Behind the Collection

Greta Fischer, a refugee from Czechoslovakia who returned to Germany after World War II, is the source of 127 photographs of displaced children from Kloster Indersdorf in the Museum’s collection.

In June 1945, she arrived in the Munich suburbs as a member of the United Nations Relief and Rehabilitation Administration (UNRRA) team to study and work with lost, separated, or unaccompanied children. The UNRRA was created during the war at a 44-nation conference to repatriate and assist the refugees who would come under Allied control.

With the aid of the American Army, the UNRRA team secured an abandoned cloister, Kloster Indersdorf, to serve as a center for displaced children. A local order of Catholic nuns, who had operated an orphanage at the cloister in the interwar period, also provided assistance in setting up the center.

Once established, Kloster Indersdorf maintained a population of some 350 children, representing over 20 nationalities. Many of the children had been kidnapped by the Nazis from their homes in eastern Europe and brought to the Reich for Aryanization or forced labor. Most of the Jewish boys at the center were concentration camp survivors, particularly from Flossenbürg.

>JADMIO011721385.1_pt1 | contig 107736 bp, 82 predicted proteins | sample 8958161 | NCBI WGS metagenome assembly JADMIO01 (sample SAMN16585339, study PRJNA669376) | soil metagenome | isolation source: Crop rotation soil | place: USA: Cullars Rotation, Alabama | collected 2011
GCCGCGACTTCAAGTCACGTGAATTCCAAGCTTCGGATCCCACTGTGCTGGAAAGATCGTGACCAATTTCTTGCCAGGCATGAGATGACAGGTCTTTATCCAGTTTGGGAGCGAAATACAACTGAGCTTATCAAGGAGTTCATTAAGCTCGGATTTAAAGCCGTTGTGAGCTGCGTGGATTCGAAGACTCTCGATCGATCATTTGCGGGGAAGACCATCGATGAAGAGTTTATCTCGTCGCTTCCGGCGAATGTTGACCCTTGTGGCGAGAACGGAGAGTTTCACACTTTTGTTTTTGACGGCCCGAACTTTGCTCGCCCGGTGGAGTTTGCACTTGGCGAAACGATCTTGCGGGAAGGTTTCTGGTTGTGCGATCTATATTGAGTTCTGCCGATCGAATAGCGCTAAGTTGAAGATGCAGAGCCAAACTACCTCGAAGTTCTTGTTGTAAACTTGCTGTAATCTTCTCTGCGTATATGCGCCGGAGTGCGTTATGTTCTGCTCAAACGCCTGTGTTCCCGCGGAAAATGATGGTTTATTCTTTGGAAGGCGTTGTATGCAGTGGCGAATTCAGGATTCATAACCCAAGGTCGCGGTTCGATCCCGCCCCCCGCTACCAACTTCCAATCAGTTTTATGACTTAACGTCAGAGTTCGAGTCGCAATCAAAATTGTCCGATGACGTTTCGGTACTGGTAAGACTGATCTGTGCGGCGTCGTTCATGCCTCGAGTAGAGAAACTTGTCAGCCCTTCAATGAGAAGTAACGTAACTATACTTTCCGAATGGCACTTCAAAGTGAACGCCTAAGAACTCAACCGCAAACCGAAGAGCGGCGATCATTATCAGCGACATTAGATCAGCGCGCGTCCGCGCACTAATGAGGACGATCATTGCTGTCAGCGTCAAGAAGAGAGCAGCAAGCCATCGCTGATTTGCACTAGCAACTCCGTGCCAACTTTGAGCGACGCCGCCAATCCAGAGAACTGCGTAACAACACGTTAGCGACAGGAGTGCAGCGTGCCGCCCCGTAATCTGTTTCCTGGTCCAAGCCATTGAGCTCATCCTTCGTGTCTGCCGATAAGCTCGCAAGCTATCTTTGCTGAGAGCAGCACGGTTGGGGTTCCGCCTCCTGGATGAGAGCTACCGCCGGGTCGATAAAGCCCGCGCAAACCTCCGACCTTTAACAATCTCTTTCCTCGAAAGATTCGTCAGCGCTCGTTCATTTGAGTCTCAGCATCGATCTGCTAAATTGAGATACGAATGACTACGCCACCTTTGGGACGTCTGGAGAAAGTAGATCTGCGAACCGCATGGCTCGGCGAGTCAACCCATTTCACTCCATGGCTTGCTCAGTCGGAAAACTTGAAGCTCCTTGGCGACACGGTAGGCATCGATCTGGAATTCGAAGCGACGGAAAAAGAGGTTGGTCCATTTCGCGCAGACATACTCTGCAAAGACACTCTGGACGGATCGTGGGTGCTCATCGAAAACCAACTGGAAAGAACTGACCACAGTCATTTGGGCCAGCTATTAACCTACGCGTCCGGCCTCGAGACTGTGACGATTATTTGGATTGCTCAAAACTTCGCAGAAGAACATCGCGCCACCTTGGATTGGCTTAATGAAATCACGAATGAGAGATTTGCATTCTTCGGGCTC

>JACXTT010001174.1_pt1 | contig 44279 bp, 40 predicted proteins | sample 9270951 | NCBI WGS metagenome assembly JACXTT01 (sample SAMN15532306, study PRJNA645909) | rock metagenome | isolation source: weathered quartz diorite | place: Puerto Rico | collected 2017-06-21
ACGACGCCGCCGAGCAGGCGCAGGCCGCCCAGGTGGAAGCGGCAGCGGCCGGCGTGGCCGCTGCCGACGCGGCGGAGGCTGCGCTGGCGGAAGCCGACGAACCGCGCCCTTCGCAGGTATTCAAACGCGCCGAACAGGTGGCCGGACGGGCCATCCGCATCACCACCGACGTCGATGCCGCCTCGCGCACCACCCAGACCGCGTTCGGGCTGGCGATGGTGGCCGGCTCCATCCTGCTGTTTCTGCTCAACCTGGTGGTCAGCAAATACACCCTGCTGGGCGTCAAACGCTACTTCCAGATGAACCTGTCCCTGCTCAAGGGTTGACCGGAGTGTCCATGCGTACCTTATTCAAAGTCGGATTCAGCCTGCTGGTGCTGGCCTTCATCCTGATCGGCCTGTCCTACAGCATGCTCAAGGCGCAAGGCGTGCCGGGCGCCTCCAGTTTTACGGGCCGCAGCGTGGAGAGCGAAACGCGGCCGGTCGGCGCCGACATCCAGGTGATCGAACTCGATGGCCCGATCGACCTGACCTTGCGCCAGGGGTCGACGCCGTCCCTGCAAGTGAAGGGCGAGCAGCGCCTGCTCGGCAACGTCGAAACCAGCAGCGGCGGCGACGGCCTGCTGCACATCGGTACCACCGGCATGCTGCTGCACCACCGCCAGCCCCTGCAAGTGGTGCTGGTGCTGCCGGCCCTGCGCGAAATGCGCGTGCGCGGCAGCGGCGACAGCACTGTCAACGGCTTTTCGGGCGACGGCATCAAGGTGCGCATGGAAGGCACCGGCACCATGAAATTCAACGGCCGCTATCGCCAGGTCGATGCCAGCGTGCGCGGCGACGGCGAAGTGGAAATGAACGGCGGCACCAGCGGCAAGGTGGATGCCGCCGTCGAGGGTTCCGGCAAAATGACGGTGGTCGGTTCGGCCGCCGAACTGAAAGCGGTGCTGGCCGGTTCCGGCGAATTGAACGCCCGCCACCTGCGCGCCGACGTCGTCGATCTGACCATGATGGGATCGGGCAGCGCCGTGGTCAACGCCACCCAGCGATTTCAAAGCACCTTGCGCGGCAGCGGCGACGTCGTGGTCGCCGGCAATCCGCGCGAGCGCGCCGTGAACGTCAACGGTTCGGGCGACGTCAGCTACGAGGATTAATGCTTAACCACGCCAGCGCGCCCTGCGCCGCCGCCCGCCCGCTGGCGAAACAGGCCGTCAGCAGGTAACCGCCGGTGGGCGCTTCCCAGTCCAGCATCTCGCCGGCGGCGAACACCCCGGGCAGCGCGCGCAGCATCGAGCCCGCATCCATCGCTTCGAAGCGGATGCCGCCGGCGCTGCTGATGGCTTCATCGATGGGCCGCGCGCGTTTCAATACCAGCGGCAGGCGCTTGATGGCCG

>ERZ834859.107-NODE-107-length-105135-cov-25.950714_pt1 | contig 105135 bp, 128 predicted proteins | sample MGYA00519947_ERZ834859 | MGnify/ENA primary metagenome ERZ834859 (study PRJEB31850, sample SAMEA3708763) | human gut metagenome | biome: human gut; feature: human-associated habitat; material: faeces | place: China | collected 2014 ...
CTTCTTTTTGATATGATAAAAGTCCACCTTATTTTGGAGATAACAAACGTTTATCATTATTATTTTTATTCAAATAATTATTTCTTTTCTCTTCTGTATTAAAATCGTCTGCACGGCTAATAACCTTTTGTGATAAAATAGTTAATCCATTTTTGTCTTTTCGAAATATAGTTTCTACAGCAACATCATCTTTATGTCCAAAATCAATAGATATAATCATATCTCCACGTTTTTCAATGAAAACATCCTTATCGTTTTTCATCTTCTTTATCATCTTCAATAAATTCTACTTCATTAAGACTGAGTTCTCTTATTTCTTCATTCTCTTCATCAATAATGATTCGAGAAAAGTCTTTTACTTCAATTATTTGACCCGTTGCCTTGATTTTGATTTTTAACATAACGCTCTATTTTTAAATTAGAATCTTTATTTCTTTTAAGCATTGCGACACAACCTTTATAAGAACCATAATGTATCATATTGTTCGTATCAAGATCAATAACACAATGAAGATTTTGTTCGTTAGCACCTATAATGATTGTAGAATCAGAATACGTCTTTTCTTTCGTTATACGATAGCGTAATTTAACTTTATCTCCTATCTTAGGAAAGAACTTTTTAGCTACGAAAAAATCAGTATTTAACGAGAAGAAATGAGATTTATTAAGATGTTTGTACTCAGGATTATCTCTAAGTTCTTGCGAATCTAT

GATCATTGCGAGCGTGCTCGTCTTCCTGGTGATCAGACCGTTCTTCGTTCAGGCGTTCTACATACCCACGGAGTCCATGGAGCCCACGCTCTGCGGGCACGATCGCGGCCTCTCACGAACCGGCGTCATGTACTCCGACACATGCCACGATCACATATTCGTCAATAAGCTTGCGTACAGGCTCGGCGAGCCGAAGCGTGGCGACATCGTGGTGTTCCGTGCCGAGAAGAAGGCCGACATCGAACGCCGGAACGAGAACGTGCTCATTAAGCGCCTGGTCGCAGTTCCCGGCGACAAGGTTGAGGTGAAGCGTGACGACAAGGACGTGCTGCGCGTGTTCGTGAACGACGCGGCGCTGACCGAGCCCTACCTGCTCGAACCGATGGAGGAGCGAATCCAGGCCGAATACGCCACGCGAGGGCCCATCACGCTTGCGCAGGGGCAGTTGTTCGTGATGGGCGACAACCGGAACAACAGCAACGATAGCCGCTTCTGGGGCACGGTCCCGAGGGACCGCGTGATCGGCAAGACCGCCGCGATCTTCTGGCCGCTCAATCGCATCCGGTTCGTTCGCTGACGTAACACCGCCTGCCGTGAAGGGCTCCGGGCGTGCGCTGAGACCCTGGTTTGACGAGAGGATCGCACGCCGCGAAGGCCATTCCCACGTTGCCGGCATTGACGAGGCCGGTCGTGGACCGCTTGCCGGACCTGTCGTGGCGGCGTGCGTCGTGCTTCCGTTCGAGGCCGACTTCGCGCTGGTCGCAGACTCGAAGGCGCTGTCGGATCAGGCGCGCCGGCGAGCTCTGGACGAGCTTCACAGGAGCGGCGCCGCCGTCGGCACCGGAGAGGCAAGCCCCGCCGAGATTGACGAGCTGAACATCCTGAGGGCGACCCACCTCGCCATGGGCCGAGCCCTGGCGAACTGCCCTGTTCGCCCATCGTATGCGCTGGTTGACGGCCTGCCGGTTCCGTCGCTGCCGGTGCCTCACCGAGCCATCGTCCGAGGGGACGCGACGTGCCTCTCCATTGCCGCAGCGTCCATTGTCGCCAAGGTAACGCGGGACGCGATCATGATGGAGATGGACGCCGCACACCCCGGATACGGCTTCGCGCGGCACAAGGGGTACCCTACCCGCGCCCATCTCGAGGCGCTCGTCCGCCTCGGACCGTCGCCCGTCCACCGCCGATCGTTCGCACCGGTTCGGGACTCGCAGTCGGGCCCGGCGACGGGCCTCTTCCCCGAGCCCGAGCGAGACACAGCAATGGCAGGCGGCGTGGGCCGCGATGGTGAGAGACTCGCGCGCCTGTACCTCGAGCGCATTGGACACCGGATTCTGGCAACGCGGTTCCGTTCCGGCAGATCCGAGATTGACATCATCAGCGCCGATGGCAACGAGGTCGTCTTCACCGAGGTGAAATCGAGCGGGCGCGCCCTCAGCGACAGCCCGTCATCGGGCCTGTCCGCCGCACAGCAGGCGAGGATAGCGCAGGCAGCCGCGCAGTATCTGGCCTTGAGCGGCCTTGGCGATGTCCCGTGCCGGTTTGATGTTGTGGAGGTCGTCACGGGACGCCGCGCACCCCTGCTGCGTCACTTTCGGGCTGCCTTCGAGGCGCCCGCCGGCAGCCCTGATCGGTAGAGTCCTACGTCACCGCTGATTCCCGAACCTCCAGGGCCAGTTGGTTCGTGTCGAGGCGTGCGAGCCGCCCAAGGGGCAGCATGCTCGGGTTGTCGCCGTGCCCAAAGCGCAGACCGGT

In addition to providing basic care and social rehabilitation for the children, Fischer and the other UNRRA team members helped to trace their identities and arrange for their adoption, return to their homelands, or emigration to new countries of settlement. They published photos of the children in newspapers to help locate family members.

In 1948, Fischer left the center to accompany a group of children from Marseille, France, to Toronto, Canada. She subsequently worked in Montreal as a social worker and died in Israel. Her niece, Lilo Plaschkes, gave Fischer’s collection of materials from Kloster Indersdorf to the Museum in 1992.

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